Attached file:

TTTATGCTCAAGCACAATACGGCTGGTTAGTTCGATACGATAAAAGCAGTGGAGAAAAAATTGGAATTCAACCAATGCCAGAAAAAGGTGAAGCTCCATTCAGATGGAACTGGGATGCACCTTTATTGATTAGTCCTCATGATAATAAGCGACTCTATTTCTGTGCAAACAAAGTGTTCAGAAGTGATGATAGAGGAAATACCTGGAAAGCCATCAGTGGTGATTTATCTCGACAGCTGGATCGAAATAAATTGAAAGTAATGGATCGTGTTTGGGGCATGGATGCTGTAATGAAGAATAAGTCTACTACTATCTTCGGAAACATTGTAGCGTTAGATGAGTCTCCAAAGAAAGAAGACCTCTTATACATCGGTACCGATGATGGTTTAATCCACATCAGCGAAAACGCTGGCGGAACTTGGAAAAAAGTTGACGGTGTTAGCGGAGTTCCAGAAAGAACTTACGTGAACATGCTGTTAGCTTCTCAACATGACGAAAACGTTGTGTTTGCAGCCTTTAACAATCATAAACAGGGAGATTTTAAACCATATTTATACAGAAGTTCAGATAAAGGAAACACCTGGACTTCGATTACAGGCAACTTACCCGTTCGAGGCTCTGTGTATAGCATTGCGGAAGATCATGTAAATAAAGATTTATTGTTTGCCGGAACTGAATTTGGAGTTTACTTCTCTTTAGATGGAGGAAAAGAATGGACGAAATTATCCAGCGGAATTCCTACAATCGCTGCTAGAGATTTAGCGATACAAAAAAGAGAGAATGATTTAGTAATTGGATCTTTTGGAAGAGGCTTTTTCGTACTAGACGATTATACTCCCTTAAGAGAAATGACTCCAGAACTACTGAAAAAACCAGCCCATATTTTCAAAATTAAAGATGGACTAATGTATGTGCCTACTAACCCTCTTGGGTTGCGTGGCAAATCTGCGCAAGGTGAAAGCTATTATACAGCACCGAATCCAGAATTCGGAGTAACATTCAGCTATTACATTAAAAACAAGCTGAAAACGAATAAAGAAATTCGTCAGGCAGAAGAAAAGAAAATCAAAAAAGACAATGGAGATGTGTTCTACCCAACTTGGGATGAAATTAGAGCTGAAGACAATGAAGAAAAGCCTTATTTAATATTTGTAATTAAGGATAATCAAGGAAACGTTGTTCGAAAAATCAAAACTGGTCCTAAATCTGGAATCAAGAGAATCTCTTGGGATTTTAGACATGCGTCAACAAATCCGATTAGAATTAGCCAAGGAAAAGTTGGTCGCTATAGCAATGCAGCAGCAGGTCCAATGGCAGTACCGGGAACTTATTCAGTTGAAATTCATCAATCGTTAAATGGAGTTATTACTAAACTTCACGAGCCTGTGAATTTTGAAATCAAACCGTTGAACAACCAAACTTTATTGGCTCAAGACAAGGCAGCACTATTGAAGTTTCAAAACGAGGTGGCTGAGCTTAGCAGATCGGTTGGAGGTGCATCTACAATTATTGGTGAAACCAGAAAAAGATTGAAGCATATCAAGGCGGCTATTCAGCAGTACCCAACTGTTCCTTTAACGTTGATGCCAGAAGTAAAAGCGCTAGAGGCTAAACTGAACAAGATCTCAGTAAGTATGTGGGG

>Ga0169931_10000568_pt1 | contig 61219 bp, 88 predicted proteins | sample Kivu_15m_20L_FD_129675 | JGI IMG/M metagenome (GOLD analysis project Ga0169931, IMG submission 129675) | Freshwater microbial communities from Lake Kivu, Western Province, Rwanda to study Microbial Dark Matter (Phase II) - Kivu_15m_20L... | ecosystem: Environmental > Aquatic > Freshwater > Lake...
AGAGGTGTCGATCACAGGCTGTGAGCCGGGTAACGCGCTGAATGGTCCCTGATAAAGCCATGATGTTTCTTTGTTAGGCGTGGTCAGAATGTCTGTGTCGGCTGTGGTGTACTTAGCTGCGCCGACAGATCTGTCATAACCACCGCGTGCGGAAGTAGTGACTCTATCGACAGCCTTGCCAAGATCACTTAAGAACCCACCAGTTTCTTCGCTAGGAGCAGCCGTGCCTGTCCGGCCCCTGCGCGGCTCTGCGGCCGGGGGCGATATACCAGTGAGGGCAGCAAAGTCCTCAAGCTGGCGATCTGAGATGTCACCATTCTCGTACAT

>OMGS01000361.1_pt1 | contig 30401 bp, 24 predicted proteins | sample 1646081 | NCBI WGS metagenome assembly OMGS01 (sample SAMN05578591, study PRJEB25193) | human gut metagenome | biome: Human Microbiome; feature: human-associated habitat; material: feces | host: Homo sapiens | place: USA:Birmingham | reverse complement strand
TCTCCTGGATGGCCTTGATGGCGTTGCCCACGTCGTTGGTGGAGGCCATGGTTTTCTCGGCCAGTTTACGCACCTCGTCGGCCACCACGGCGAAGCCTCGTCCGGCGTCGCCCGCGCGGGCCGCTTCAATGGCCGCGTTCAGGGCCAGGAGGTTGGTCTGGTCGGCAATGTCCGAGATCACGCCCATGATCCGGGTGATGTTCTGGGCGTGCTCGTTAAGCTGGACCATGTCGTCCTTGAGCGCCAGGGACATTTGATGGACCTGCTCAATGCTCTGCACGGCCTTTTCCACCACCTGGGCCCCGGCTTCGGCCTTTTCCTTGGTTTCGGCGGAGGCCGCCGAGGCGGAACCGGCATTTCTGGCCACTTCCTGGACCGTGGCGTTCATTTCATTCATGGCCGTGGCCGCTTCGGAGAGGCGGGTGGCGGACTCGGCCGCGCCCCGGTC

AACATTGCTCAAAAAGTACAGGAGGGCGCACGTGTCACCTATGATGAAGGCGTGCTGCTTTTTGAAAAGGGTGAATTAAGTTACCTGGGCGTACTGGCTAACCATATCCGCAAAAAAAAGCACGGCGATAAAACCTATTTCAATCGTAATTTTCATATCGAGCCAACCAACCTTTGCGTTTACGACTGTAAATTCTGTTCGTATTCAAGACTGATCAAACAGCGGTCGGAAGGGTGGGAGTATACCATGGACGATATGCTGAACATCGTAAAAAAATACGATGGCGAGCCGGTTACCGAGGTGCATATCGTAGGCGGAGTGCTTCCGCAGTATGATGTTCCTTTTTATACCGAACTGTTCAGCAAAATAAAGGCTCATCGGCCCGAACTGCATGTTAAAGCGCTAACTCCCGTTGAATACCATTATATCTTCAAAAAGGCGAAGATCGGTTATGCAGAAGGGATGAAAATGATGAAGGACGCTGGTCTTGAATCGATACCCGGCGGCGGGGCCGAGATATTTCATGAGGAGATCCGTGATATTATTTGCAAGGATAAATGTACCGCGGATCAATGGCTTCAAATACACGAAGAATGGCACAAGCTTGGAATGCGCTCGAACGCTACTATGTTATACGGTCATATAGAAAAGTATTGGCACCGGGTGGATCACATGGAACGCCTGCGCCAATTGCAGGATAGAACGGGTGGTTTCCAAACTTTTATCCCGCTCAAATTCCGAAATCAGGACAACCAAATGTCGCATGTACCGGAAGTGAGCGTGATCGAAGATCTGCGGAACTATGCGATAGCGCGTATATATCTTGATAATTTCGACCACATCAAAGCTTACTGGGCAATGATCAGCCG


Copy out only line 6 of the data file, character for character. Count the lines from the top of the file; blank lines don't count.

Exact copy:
AACATTGCTCAAAAAGTACAGGAGGGCGCACGTGTCACCTATGATGAAGGCGTGCTGCTTTTTGAAAAGGGTGAATTAAGTTACCTGGGCGTACTGGCTAACCATATCCGCAAAAAAAAGCACGGCGATAAAACCTATTTCAATCGTAATTTTCATATCGAGCCAACCAACCTTTGCGTTTACGACTGTAAATTCTGTTCGTATTCAAGACTGATCAAACAGCGGTCGGAAGGGTGGGAGTATACCATGGACGATATGCTGAACATCGTAAAAAAATACGATGGCGAGCCGGTTACCGAGGTGCATATCGTAGGCGGAGTGCTTCCGCAGTATGATGTTCCTTTTTATACCGAACTGTTCAGCAAAATAAAGGCTCATCGGCCCGAACTGCATGTTAAAGCGCTAACTCCCGTTGAATACCATTATATCTTCAAAAAGGCGAAGATCGGTTATGCAGAAGGGATGAAAATGATGAAGGACGCTGGTCTTGAATCGATACCCGGCGGCGGGGCCGAGATATTTCATGAGGAGATCCGTGATATTATTTGCAAGGATAAATGTACCGCGGATCAATGGCTTCAAATACACGAAGAATGGCACAAGCTTGGAATGCGCTCGAACGCTACTATGTTATACGGTCATATAGAAAAGTATTGGCACCGGGTGGATCACATGGAACGCCTGCGCCAATTGCAGGATAGAACGGGTGGTTTCCAAACTTTTATCCCGCTCAAATTCCGAAATCAGGACAACCAAATGTCGCATGTACCGGAAGTGAGCGTGATCGAAGATCTGCGGAACTATGCGATAGCGCGTATATATCTTGATAATTTCGACCACATCAAAGCTTACTGGGCAATGATCAGCCG